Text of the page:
Y’all ready to track some flights? Lookout Landing boasts a long tradition of aeronautical espionage, dating back at least as far as the Robinson Canó sweepstakes, and certainly last year’s heartbreaking Shohei Ohtani extravaganza which was left jilted on the runway. Today we intern a new saga in the history of Seattle’s curious skygazers: LHP Yusei Kikuchi has reportedly visited the Mariners, with around 48 hours until the deadline for his decision remaining.
Potentially big New Year's Eve news for Mariners: Japanese standout Yusei Kikuchi visiting Seattle as his deadline to choose MLB team nears. Here's the latest. https://t.co/TwP9guKN2f— Greg Johns (@GregJohnsMLB) December 31, 2018
While there’s not much more meat on the rumor than the info above, it’s a valuable note for a story that had little more than wishful thinking behind it prior to today. We can pair Johns’ report with a tantalizing morsel from Nikkan Sports - a daily national sports newspaper from Japan that has been running for over 70 years.
For those of you a bit behind on your Kanji and Katakana, the translations vary, however all point to the Mariners as somewhere between a “top choice” and “influential” option. It’s difficult to imagine raising hopes in any fashion this offseason, however signing Kikuchi would be a major boon for Seattle in the short and long term.
As Jake outlined a few weeks ago, Kikuchi fits excellently with the Mariners window. The 27-year-old likely profiles as a No. 3 starter, meaning a 3-4 WAR starting pitcher. Acquiring the talented lefty would beef up a roster with question marks in the rotation for both 2019 and beyond. Even if Kikuchi faces challenges adjusting to the majors, or offers durability concerns, Seattle provides an opportunity to ease into an MLB rotation and workload, with a 2019 that is much more about preparing for the future for all involved than dominating immediately. His transition to the majors has been met with less fanfare than players like Ohtani, Daisuke Matsuzaka, and Yu Darvish, as he has neither put up as electric a track record, nor does he boast a typical ace’s frame. Still, just 6’0 feet tall, he’s an impressive pitcher.
Kikuchi also seemingly has a nose for analytics, discussing how he’s used Trackman data to adjust his mechanics and maximize his repertoire.
Because of the shifts in rules for posted players, Kikuchi has 30 days from his December 3rd posting, meaning the time is nigh for a decision. Kiley McDaniel of FanGraphs projected a 4-year, $40 million deal for Kikuchi at the outset of the offseason, while crowdsourced answers had a loftier 4/$52 million as a median or 4/$57 million as a mean expectation. MLB Trade Rumors went with a similar total but a weaker AAV at 6/$42 million. Any and all of those deals would be more than palatable for a talented pitcher that has shown No. 2 starter stuff at times, though if a 5-year deal can be swung it seems to behoove Seattle to angle for it and hopefully secure a solid pitcher for more of their self-proclaimed window.
Seattle has prioritized getting financial flexibility this offseason, to the chagrin of many fans and analysts, myself included. Financial flexibility is valuable if you are in a sport that imposes limitations on spending, but Seattle has never approached the luxury tax, and has fallen victim solely to self-imposed limitations. With little leverage otherwise, we must therefore hope for Seattle to execute successfully within the more limited scope they’re choosing to engage. Signing talented players like Kikuchi who do not carry the poison pill of sacrificing a draft pick like players who earn qualifying offers allows Seattle to have their cake and eat it too, improving the team in the short and long term while still maximizing their minor league depth. Add in the exciting possibility of seeing Kikuchi start a game in Tokyo this spring, and it’s a move worth getting excited about. We’ve been burned before, but the hot stove keeps us warm, and perhaps this New Year’s the Mariners will have a little something extra to look forward to. Keep checking those flights.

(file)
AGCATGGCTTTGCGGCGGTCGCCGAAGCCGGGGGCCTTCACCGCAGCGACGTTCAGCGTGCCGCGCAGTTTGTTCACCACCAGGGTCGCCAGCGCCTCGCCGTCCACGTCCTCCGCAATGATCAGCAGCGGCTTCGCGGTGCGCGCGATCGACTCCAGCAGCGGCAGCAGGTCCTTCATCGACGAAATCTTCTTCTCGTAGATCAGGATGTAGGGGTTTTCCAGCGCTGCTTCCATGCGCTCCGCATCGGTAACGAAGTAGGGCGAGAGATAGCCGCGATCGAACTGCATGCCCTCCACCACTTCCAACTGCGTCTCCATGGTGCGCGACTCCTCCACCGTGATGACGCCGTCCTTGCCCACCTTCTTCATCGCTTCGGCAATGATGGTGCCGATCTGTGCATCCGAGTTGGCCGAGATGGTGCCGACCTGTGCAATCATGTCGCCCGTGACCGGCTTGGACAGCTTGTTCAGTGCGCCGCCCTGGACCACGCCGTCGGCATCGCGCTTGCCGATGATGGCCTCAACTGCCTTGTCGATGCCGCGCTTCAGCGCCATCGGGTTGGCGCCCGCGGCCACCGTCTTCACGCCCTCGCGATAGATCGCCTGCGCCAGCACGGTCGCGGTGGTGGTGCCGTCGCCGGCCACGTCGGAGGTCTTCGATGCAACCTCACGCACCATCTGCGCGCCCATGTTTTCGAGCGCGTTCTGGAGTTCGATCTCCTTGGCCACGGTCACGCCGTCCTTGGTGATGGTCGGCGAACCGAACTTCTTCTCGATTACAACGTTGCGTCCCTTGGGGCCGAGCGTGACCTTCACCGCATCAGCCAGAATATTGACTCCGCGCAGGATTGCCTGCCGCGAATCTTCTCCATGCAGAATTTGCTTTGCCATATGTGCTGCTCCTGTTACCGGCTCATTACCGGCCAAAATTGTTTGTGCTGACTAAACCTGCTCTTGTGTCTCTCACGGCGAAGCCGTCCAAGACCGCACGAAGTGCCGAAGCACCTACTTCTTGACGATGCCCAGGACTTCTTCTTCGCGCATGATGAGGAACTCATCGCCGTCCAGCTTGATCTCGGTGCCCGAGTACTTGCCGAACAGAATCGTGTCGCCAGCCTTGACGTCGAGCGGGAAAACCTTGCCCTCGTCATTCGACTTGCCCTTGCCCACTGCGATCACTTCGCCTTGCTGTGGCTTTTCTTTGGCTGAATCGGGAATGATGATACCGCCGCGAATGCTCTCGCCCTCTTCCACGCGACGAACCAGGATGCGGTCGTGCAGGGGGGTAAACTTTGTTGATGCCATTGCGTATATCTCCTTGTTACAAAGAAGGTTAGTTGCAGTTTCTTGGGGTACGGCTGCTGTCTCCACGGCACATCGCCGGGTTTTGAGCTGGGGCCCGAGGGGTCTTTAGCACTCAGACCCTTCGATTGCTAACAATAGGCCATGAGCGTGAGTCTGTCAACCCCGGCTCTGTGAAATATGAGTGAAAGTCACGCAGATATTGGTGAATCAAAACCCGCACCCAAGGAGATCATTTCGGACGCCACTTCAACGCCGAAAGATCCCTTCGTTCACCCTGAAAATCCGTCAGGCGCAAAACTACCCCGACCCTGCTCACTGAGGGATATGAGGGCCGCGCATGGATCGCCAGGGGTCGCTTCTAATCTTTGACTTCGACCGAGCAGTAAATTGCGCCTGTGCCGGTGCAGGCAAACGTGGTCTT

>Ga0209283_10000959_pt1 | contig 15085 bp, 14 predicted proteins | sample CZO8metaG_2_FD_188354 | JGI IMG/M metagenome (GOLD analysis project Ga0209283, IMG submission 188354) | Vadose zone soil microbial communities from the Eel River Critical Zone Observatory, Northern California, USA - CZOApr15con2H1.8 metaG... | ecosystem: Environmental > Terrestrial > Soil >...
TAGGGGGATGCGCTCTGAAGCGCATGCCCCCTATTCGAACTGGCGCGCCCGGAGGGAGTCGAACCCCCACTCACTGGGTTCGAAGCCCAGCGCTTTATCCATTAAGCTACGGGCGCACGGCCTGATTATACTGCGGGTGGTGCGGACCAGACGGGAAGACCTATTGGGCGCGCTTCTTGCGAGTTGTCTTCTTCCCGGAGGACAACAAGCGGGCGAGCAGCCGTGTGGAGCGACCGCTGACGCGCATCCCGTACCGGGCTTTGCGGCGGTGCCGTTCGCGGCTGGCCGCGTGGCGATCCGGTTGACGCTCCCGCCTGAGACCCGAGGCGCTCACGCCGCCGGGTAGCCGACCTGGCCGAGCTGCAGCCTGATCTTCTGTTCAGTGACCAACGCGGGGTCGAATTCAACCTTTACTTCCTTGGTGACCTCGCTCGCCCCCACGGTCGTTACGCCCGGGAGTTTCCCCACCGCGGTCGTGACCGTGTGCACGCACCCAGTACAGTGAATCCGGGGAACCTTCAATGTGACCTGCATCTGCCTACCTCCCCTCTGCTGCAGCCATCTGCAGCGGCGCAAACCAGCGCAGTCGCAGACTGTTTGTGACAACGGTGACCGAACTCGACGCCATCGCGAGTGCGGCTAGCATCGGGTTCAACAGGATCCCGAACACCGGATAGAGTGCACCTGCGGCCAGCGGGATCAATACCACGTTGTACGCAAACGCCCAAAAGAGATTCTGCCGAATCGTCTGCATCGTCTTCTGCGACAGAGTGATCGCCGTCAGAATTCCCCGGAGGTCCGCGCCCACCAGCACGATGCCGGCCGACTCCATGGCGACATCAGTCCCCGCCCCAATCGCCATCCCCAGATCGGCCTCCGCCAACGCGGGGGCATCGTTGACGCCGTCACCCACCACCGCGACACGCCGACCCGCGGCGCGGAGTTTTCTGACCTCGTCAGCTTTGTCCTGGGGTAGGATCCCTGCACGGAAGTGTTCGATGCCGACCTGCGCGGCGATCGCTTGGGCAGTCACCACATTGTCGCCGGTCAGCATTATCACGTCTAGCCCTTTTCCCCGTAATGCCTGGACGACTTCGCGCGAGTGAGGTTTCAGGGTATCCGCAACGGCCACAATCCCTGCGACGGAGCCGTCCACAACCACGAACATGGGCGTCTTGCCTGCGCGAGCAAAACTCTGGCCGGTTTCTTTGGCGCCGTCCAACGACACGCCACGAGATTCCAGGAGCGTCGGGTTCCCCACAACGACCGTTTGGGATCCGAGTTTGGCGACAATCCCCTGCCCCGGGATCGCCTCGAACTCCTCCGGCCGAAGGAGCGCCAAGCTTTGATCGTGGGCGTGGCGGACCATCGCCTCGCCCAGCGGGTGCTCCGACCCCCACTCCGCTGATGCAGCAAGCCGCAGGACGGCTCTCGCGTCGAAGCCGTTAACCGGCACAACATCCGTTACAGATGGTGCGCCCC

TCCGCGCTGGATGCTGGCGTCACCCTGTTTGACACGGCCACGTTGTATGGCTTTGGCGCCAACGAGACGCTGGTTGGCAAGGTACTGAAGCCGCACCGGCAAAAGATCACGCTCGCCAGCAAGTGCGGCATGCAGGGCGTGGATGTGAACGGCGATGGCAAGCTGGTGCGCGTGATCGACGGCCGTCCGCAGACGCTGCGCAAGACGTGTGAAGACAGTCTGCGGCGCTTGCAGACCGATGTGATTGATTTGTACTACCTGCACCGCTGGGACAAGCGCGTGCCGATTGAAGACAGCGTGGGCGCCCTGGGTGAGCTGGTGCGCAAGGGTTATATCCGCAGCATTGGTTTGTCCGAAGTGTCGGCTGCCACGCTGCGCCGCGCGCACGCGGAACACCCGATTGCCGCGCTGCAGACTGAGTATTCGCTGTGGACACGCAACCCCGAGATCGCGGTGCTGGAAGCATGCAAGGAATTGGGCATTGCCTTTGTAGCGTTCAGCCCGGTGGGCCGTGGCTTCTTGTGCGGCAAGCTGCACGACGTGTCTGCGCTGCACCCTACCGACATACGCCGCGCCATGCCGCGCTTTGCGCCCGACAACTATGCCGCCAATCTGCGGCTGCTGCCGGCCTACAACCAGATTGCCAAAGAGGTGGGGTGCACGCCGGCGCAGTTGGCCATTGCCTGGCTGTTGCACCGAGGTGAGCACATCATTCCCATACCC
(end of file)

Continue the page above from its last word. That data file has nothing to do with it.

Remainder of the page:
UPDATE: 7:14 PM PT
We now have multiple reports indicating the Mariners are the frontrunners, somewhere between simply a top choice and directly in contract negotiations.
Happy New Year, Seattle: The Mariners appear to be nearing an agreement with Japanese lefty Yusei Kikuchi, major league sources tell @JeffPassan and me. The 27-year-old Kikuchi must sign before the Jan. 2 posting deadline.— Tim Brown (@TBrownYahoo) January 1, 2019
Source confirms Yusei Kikuchi is deep in talks with Mariners, as @TBrownYahoo & @JeffPassan reported. Source added that other teams remain in this mix, as well, as no deal between Kikuchi and Seattle has been finalized yet. He must sign by the January 2 deadline.— Mark Feinsand (@Feinsand) January 1, 2019
UPDATE: 7:17 PM PT
Jon Heyman, aka Scott Boras’ best friend, reports Kikuchi has a deal with the Mariners.
Sources: Yusei Kikuchi has a deal with Mariners— Jon Heyman (@JonHeyman) January 1, 2019
FUTHER UPDATE: 8:29 PM PT
The details of the deal are starting to emerge, and oh it’s a very freaky deal, the kind you don’t bring home to mother:
Kikuchi has an unusual deal. Has initial 4 year guarantee (3 years plus 2022 player option) but 4th year player option can be replaced by an additional 4 year guarantee for a total of 7 years by the #Mariners— Jon Heyman (@JonHeyman) January 1, 2019
So basically, if Kikuchi is sort of crummy, the Mariners are on the hook to pay him for four years and that’s it. But if he’s good, the Mariners can swap out his fourth-year player option for another four years. We haven’t seen anything suggesting an AAV yet, although per Mark Feinsand, Boras was seeking an AAV of around 20 million for Kikuchi’s services.
Also, Morosi highlighted something cool: